Queen's Guitarist Publishes Astrophysics Thesis
The founder of the legendary rock band Queen has completed his doctoral thesis in astrophysics after taking a 30-year break to play some guitar.
Brian May's thesis examines the mysterious phenomenon known as Zodiacal light, a misty diffuse cone of light that appears in the western sky after sunset and in the eastern sky before sunrise. Casual observers, if they live under very dark rural skies, can best see the light two to three hours before sunrise as they look east, and many people have been fooled into seeing it as the first sign of morning twilight. A Persian astronomer who lived around the 12th century referred to it as "false dawn" in a poem.
Astronomers now know that Zodiacal light represents reflected sunlight shining on scattered space debris clustered most densely near the sun. The millions of particles range in size from tiny asteroids to microscopic dust grains, and extend outward beyond the orbit of Mars.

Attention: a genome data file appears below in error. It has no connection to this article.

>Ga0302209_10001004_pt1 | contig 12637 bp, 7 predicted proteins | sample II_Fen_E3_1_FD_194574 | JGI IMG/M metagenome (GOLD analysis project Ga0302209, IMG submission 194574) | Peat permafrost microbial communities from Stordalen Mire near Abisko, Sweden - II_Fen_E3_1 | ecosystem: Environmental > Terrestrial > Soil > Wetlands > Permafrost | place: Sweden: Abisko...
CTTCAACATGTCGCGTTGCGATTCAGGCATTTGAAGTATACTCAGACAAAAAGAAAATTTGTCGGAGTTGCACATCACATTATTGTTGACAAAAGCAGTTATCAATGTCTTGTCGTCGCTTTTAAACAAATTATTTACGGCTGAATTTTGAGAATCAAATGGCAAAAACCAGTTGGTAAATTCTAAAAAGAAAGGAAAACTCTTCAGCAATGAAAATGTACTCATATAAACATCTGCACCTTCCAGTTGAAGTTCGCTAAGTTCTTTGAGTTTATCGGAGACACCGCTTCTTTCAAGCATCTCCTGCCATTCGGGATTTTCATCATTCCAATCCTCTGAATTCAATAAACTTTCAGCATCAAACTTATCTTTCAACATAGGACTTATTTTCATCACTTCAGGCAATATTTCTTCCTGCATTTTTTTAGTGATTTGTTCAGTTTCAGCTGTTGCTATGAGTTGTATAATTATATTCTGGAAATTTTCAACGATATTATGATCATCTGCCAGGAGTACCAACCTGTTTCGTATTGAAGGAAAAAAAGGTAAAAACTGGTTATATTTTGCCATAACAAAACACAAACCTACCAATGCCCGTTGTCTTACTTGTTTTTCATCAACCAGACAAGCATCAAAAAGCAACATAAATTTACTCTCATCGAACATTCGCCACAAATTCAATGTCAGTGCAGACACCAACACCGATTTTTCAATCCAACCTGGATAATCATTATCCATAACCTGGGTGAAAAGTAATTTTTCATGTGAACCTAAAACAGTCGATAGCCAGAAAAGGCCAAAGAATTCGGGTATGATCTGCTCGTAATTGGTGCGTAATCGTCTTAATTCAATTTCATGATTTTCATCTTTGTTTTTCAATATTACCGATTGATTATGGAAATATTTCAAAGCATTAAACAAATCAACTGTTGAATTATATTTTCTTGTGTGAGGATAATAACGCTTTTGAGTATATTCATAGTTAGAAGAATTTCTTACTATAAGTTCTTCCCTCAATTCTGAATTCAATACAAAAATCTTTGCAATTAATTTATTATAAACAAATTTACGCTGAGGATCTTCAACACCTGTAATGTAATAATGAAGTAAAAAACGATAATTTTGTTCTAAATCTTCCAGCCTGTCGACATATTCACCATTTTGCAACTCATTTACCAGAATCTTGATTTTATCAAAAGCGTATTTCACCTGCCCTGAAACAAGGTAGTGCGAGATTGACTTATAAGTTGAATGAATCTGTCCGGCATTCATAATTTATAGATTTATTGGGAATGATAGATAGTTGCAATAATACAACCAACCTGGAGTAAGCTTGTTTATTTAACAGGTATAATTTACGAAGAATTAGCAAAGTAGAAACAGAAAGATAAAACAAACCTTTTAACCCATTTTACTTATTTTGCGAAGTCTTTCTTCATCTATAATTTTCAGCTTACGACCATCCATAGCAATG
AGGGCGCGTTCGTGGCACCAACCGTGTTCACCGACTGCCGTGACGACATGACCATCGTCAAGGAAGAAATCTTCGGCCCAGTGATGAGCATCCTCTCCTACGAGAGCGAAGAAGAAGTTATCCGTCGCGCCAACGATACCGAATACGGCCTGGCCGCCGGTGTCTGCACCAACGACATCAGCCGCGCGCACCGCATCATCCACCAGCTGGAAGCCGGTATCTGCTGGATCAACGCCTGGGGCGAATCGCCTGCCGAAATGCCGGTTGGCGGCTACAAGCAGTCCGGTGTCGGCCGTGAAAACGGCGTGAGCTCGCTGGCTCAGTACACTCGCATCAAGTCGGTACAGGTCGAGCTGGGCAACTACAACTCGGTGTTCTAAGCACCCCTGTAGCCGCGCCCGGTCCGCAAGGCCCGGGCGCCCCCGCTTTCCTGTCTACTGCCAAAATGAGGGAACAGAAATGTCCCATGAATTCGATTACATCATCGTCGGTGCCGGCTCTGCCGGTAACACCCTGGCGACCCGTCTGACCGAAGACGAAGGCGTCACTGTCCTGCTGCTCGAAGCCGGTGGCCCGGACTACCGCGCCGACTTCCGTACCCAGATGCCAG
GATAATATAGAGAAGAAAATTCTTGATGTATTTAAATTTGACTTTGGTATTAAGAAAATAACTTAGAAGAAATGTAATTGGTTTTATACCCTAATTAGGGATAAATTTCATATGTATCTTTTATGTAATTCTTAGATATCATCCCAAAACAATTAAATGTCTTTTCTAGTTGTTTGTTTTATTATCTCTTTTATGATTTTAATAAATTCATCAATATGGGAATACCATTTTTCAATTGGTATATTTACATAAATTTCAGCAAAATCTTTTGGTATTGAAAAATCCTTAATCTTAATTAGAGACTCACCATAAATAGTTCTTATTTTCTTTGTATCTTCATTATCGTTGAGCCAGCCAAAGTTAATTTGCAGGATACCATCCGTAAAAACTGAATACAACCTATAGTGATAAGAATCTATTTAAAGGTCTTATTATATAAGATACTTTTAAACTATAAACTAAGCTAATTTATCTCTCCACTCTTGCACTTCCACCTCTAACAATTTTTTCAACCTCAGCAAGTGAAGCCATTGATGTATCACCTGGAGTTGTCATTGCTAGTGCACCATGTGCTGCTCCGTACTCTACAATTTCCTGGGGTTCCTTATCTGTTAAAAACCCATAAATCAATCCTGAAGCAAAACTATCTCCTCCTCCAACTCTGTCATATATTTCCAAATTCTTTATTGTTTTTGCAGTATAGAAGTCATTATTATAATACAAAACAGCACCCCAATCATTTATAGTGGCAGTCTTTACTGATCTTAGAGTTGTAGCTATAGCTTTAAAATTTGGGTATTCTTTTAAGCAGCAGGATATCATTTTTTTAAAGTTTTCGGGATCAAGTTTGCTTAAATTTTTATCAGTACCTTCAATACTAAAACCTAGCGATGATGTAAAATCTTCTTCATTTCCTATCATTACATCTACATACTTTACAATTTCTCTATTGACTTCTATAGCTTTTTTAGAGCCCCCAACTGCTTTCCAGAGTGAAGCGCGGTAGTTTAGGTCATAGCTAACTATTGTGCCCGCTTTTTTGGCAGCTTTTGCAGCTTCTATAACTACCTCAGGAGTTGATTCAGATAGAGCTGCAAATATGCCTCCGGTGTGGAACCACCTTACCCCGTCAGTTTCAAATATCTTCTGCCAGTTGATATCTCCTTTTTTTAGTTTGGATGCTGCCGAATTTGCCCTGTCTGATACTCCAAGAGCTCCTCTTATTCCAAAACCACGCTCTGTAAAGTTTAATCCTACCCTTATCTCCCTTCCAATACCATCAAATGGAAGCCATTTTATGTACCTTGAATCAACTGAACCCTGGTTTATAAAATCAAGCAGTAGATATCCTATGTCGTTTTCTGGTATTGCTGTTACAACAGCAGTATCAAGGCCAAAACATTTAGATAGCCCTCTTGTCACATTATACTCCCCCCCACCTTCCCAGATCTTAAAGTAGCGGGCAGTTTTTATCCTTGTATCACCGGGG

May's work focuses on an instrument that recorded 250 scans of morning and evening Zodiacal light between 1971 and 1972. The Fabry-Perot Spectrometer is located at the Observatorio del Teide at Izana in Tenerife, the largest of the Canary Islands.
The completed thesis appears as the book "A Survey of Radial Velocities in the Zodiacal Dust Cloud" (Springer and Canopus Publishing Ltd., 2008).
"I have thoroughly enjoyed my years playing guitar and recording music with Queen, but it's extremely gratifying to see the publication of my thesis," May said. "I've been fascinated with astronomy for years, and I was happy to finally complete my Ph.D. last year and record my studies of the Zodiacal Light in this book."
May officially received his doctorate on Aug. 24, 2007, from the Imperial College in London. He also gained the appointment of chancellor for Liverpool John Moores University in November of that year, showing that he's not just any guitar hero.
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